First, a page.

Someone please tell them up their on West Peachtree what’s really going on.  Or don’t; I could use the laughs.

Morning Bombs in Marietta and the Economy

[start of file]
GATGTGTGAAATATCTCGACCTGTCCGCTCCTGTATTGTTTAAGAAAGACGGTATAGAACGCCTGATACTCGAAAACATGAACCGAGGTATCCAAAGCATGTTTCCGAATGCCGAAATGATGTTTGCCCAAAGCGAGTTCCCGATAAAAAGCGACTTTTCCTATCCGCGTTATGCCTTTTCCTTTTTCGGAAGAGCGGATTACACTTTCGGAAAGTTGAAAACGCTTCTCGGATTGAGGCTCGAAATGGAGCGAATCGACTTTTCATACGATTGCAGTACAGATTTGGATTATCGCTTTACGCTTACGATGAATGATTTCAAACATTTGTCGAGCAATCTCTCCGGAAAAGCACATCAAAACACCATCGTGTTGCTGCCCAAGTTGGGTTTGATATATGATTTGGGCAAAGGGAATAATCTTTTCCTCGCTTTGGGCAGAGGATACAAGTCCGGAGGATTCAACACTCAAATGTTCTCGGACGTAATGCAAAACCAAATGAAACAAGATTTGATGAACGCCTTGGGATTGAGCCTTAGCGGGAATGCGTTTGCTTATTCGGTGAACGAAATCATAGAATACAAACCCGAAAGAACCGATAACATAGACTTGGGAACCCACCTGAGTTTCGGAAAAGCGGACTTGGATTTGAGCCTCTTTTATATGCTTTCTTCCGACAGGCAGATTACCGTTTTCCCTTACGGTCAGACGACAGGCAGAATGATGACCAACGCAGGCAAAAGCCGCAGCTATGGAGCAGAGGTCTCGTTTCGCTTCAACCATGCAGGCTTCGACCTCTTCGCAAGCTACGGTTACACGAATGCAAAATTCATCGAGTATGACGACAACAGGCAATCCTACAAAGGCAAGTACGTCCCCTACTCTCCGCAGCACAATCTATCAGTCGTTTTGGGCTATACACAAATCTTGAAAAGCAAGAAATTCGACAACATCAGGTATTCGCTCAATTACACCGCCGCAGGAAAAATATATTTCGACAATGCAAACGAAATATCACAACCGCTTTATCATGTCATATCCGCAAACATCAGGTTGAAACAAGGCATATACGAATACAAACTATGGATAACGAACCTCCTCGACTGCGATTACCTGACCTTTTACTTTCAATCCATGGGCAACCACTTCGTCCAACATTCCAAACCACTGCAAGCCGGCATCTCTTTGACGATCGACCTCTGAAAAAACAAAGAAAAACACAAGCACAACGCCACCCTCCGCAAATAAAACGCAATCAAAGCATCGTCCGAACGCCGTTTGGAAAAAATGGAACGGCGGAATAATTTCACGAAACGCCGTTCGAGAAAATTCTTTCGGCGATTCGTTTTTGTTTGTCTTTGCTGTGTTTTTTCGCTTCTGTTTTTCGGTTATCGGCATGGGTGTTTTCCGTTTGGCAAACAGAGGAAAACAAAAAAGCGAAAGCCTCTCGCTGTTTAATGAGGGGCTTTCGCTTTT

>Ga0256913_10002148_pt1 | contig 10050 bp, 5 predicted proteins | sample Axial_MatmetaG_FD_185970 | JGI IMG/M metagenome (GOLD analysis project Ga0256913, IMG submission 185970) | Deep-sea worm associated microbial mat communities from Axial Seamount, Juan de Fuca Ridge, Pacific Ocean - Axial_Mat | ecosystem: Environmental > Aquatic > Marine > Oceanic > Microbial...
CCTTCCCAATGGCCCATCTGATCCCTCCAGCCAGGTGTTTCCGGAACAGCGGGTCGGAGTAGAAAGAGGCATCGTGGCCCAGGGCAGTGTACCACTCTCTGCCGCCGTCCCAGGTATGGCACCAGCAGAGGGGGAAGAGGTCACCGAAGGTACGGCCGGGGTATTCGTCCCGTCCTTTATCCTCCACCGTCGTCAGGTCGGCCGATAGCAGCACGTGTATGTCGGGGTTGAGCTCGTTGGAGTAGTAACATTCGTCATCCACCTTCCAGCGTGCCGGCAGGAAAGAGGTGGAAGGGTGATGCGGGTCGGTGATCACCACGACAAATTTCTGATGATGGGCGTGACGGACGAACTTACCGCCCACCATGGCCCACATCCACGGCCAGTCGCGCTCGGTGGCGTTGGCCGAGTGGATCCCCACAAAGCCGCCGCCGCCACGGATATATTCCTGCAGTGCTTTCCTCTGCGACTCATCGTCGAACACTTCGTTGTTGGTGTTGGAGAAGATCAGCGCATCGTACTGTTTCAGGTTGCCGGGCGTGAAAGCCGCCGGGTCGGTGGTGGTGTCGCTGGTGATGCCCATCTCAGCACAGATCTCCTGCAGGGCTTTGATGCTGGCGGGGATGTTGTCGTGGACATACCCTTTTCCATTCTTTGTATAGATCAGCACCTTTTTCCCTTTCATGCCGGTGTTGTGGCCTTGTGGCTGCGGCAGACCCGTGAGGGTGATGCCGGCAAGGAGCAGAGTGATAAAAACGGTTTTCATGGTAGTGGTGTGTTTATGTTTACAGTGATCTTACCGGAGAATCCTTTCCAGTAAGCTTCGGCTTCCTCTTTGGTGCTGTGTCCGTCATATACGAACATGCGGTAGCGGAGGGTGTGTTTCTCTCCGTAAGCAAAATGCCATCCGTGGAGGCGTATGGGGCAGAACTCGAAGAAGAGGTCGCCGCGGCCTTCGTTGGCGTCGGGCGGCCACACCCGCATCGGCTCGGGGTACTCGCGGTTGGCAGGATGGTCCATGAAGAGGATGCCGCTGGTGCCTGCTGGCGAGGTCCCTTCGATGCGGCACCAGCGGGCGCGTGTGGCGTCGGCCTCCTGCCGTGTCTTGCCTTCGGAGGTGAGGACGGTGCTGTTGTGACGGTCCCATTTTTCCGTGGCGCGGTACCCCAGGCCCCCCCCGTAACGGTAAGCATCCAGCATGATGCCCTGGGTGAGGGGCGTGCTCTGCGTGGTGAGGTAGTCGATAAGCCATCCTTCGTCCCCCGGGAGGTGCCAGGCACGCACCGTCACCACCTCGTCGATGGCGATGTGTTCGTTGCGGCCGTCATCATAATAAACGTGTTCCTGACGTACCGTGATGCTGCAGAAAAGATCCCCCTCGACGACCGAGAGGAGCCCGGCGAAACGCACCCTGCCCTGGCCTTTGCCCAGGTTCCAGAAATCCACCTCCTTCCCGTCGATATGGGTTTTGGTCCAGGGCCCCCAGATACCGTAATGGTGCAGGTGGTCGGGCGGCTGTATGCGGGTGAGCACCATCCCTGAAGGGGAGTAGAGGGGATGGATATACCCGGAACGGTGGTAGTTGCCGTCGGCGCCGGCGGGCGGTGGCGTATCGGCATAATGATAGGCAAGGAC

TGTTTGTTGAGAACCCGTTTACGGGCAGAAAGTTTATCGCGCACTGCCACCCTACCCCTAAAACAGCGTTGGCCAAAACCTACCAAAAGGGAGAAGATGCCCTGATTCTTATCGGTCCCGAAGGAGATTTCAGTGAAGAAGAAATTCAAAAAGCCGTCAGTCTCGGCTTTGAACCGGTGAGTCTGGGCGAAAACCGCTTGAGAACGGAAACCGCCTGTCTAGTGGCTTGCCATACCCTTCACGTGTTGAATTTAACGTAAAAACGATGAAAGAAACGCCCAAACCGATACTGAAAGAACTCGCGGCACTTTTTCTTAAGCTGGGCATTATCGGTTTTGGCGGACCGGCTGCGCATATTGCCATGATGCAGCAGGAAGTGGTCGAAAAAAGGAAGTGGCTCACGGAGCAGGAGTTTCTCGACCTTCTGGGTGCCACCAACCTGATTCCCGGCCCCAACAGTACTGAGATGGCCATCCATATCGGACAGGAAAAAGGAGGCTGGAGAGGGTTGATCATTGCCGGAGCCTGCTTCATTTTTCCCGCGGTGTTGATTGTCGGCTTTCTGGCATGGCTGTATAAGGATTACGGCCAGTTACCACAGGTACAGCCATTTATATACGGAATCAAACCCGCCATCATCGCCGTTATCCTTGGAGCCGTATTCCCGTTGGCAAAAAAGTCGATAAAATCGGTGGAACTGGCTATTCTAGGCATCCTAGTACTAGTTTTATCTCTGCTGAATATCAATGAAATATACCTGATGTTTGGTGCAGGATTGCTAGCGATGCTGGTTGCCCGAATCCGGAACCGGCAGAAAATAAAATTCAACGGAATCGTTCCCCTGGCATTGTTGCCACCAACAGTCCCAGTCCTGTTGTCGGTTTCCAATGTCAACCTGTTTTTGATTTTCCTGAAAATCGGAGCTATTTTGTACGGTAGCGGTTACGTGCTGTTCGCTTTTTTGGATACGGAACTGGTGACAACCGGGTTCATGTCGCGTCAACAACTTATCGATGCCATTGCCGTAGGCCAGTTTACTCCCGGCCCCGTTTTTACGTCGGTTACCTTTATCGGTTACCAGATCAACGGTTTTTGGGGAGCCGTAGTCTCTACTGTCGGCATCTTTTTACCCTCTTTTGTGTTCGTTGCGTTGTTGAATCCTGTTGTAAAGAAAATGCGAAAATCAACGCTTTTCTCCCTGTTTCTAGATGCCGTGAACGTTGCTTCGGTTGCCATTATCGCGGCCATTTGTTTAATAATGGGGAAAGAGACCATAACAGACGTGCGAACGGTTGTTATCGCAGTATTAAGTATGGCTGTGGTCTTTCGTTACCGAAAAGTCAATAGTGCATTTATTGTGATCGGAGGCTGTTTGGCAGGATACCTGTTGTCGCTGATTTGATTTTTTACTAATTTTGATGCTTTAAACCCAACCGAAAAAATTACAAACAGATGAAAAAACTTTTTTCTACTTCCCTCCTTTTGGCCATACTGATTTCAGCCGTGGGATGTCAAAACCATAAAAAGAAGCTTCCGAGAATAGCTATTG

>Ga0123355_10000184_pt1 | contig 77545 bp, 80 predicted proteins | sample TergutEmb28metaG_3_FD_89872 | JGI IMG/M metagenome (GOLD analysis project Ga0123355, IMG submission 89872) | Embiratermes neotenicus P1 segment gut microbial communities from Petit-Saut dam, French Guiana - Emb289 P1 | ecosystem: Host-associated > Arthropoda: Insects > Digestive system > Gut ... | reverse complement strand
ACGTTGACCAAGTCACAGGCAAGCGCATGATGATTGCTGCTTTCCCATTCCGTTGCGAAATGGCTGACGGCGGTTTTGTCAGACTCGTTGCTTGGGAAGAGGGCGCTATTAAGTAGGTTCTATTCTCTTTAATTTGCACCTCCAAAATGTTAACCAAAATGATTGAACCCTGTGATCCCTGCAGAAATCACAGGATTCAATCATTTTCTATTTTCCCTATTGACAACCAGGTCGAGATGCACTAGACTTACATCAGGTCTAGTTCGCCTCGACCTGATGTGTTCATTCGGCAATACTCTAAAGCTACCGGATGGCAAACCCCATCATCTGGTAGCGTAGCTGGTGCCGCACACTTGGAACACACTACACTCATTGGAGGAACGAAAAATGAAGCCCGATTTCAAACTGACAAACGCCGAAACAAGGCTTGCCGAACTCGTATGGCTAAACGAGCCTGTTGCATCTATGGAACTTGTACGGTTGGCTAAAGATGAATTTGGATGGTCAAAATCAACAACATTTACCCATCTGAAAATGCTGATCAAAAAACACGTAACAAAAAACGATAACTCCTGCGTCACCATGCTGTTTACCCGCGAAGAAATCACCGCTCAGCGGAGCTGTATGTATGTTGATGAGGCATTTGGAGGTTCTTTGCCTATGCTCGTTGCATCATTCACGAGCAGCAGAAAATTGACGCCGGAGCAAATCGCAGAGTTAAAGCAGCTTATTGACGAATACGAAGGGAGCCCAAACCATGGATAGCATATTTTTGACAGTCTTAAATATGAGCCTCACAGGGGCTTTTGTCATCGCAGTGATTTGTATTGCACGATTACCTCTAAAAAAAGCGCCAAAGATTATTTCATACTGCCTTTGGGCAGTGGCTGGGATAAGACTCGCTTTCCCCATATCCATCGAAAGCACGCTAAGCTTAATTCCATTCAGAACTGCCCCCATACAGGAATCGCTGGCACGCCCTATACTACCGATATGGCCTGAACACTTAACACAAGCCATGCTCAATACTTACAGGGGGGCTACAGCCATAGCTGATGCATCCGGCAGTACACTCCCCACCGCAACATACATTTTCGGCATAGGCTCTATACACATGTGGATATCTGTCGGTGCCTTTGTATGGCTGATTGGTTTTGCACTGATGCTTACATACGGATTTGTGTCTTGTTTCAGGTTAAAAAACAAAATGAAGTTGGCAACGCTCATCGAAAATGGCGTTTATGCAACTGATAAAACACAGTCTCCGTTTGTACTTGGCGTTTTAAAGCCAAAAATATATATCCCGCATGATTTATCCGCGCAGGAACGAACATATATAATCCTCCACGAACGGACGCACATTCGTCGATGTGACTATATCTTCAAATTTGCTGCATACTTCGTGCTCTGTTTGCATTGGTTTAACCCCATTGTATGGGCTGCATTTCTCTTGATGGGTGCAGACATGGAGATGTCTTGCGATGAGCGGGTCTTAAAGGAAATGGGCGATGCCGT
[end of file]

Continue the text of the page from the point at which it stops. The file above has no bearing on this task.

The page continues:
When I was in high school, my grandmother took me to Israel for Christmas. It was the experience of a lifetime in so many ways. One way is that it was the first time that I ever heard bombs. We were taking a tour near Gaza and I said, with no idea that I was right, “Hey, what do you think that is, bombs?”. The bombs were in the distance and there was never any danger to us, but I was visiting in a country where safety was never taken for granted, and, on a different level, I was never able to take that for granted again, either. Bombs that I could hear were a a very real risk to somebody out there along the horizon. Later when I lived on a military base, there were bombing ranges and the windows rattled fairly frequently. I do know what real bombs actually sound like. So, when I say that Saturday morning I was awakened by the thought that I heard bombs, the idea wasn’t pulled from thin air, I had experience to lend validity to my interpretation of the noise. I ran downstairs to turn on the television and see if the news had anything to report. The most threatening report I could find was one on the Weather Channel about severe thunderstorms.